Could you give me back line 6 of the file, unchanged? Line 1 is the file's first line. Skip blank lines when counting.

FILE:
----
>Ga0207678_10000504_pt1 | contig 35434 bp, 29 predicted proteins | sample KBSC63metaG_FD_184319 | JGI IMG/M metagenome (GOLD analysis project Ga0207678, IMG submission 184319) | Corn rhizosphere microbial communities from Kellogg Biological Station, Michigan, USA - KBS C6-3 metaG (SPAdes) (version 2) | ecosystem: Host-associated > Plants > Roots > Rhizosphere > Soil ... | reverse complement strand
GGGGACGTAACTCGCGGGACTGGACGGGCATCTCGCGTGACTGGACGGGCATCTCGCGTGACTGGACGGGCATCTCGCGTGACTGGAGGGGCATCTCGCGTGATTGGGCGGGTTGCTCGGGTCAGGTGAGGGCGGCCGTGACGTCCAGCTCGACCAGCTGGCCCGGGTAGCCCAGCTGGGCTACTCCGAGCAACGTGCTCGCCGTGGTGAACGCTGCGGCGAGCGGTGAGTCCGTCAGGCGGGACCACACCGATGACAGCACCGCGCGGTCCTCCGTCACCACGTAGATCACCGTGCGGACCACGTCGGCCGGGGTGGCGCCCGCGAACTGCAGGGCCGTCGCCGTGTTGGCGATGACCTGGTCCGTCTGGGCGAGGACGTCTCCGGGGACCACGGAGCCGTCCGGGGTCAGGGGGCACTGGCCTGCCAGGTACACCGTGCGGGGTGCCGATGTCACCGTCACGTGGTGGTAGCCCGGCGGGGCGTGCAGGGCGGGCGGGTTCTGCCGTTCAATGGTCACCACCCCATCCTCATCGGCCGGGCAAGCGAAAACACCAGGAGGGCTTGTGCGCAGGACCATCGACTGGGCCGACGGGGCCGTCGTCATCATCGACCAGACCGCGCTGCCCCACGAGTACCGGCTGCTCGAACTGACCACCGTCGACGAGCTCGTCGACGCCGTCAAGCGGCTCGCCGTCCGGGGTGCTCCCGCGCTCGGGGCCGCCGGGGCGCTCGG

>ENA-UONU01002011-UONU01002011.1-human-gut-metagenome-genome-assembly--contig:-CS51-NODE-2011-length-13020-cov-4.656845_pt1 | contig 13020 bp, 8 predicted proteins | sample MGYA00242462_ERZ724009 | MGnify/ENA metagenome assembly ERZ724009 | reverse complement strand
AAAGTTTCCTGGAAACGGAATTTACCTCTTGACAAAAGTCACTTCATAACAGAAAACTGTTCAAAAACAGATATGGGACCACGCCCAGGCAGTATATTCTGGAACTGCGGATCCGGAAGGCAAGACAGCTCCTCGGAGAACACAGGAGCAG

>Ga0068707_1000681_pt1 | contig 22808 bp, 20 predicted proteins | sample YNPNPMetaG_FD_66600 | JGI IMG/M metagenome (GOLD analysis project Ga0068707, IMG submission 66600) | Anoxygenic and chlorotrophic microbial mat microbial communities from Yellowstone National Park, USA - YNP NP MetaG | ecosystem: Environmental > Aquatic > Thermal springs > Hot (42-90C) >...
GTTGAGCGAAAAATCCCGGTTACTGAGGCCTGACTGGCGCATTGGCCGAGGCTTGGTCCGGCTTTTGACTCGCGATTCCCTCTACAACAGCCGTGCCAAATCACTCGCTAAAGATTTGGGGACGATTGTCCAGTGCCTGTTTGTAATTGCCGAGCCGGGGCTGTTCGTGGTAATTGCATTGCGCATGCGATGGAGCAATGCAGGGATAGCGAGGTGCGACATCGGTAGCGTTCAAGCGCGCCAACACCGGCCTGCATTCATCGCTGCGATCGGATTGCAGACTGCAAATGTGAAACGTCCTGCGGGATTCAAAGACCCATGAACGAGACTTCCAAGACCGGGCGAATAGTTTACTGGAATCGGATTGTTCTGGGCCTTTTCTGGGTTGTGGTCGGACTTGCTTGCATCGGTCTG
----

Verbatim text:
GTTGAGCGAAAAATCCCGGTTACTGAGGCCTGACTGGCGCATTGGCCGAGGCTTGGTCCGGCTTTTGACTCGCGATTCCCTCTACAACAGCCGTGCCAAATCACTCGCTAAAGATTTGGGGACGATTGTCCAGTGCCTGTTTGTAATTGCCGAGCCGGGGCTGTTCGTGGTAATTGCATTGCGCATGCGATGGAGCAATGCAGGGATAGCGAGGTGCGACATCGGTAGCGTTCAAGCGCGCCAACACCGGCCTGCATTCATCGCTGCGATCGGATTGCAGACTGCAAATGTGAAACGTCCTGCGGGATTCAAAGACCCATGAACGAGACTTCCAAGACCGGGCGAATAGTTTACTGGAATCGGATTGTTCTGGGCCTTTTCTGGGTTGTGGTCGGACTTGCTTGCATCGGTCTG